A proposal to have Central Maine Power Co. set up a $500,000 fund to help residential customers harmed by the coronavirus pandemic pay their electricity bills was rejected Tuesday by state regulators, who said the plan was well intended but not well targeted.
The fund, which would have been paid for by CMP shareholders, was part of a settlement reached between the utility and the Maine Public Advocate’s Office regarding the way CMP notified customers about its winter disconnection practices since 2015.
But during deliberations at the Public Utilities Commission on Tuesday, the two attending commissioners said the proposal fell short of public-interest legal requirements. They questioned whether earmarking the money for customers who were financially impacted by the pandemic would actually help the same people who received the disconnection notices.
“It is not clear what the overlap is, if any, between customers who received improper discount notices and those impacted by COVID-19,” said Phil Bartlett, the PUC’s chair.
It’s now up to the PUC lawyer overseeing the case, known as the hearing examiner, to decide how to proceed.
CMP reacted to the development by again acknowledging that it sent out improperly worded notices and that it remained committed to the idea of providing financial assistance.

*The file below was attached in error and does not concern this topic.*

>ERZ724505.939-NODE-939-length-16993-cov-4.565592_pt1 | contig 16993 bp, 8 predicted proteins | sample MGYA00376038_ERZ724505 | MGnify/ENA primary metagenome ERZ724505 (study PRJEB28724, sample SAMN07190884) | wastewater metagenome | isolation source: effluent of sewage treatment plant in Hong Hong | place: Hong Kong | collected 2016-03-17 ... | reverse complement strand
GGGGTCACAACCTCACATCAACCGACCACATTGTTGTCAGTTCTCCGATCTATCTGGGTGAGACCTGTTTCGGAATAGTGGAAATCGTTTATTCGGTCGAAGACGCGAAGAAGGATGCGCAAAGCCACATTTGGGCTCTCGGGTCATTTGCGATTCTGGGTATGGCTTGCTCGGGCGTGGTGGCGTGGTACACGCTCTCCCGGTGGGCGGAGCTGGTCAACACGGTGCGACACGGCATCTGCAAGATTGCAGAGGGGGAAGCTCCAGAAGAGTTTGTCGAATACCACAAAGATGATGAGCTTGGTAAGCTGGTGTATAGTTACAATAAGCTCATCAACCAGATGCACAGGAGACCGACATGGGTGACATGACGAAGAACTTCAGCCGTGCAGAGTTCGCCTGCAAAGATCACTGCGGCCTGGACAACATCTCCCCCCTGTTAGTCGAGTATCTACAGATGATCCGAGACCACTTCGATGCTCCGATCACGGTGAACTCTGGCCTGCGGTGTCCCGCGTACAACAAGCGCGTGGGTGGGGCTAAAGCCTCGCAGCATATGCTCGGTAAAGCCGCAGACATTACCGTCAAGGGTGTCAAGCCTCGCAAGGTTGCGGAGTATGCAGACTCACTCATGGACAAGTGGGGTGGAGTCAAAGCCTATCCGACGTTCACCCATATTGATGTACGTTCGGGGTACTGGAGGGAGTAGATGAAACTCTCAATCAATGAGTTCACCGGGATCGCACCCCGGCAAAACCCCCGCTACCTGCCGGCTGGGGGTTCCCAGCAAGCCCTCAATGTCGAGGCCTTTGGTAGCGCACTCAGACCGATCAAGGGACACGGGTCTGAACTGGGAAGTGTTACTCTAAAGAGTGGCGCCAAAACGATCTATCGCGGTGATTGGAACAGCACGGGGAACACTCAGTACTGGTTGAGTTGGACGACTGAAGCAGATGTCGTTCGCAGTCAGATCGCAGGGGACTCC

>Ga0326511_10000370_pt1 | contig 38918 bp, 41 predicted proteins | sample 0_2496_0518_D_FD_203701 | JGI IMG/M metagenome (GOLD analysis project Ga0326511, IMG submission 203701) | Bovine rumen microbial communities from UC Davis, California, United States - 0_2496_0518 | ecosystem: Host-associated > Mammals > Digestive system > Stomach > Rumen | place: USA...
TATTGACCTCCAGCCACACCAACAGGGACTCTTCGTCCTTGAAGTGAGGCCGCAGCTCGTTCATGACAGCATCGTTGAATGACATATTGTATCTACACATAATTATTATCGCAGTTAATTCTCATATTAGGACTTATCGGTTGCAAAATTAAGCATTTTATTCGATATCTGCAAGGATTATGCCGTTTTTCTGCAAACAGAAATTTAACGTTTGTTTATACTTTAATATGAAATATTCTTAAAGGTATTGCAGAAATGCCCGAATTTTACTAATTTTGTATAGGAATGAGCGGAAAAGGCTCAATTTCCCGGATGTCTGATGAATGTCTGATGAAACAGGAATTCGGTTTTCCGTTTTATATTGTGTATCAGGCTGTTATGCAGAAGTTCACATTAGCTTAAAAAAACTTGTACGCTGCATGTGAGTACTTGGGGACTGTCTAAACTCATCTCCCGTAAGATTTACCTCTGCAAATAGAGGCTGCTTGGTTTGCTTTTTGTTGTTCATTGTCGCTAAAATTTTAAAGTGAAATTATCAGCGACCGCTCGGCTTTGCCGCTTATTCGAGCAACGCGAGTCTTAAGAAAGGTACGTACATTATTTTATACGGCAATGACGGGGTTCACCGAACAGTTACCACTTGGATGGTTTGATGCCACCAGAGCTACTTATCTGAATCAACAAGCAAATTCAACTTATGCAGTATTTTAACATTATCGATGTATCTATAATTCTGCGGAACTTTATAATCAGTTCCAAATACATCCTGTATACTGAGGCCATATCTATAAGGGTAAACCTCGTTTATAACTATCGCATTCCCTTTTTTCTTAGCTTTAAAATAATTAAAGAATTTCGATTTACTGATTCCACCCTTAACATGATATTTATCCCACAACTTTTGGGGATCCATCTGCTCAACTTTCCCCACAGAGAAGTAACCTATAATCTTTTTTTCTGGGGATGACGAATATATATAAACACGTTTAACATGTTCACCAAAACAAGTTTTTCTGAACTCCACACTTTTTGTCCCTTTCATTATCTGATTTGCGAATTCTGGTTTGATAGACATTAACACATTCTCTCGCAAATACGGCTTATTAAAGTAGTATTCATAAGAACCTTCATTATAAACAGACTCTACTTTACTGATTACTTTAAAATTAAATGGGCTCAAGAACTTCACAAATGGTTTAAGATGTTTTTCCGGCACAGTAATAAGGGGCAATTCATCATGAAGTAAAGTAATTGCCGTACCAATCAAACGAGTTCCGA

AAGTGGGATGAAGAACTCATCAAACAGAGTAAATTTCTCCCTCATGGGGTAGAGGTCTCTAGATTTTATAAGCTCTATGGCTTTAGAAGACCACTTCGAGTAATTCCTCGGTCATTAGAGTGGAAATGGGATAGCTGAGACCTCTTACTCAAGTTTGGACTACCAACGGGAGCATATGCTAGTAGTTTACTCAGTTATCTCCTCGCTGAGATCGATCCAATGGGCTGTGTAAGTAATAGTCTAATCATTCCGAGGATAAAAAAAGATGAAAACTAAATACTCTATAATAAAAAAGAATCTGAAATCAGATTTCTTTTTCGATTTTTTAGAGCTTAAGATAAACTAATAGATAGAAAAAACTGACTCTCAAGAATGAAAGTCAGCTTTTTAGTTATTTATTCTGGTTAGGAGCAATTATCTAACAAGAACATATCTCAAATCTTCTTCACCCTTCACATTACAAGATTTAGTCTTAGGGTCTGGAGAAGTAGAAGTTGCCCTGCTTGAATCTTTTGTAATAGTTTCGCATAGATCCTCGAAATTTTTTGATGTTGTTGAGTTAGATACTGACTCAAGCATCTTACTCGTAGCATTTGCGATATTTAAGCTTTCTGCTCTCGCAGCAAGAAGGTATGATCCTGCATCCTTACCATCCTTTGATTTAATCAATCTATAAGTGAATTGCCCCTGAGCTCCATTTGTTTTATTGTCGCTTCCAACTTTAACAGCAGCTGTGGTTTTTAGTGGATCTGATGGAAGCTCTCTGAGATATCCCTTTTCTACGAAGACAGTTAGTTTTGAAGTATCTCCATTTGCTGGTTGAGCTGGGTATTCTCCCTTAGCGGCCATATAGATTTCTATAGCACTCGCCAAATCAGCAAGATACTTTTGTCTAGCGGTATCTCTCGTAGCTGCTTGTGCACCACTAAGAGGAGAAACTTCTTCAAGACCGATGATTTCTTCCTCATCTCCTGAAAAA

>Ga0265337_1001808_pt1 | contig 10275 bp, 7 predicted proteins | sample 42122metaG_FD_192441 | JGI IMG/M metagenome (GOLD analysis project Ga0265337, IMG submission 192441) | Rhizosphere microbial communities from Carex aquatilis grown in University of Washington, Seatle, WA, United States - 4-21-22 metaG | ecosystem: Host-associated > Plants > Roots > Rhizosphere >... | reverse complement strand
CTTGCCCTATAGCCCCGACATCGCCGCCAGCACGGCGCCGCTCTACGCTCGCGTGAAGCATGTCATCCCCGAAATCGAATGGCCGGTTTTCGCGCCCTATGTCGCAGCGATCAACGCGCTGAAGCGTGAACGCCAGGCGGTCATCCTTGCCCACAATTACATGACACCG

“We respect the result of the commission’s deliberations and await further direction from the commission and its staff on the additional procedural steps necessary to bring the investigation to a close,” the utility said in a statement.
Allegations that CMP used incorrect or misleading information in warning notices sent to customers with past-due bills led to an investigation by the PUC last winter. The proposed settlement was an outgrowth of that case.
Under the terms of the now-rejected plan, CMP would have paid into a fund, in lieu of an administrative penalty. The money would have been distributed through the Energy Crisis Intervention Program and administered by a state agency, possibly the Maine State Housing Authority.
The fund recipients would have been selected by the Public Advocate’s office. The PUC commissioners also took issue with that idea. Bartlett noted the PUC was required by law to have oversight over such things.
As part of the initial agreement, CMP also would send a letter to customers who received improper disconnection notices acknowledging that it violated PUC rules. CMP would clarify that it can only disconnect customers between Nov. 15 and April 15 with approval of the PUC’s consumer assistance division. The company also would issue a public statement of clarification and apology.
Going forward, CMP would revise its customer communications regarding winter disconnects and be subject to an annual review of its practices.
The coronavirus pandemic has led the PUC to order all utilities to suspend disconnections until further notice.
In another case, the PUC is asking the state’s electric utilities and natural gas distribution companies to provide an accounting of how the pandemic is affecting the ability of customers to pay their bills. The agency is worried that unpaid bills will push rates higher for other customers.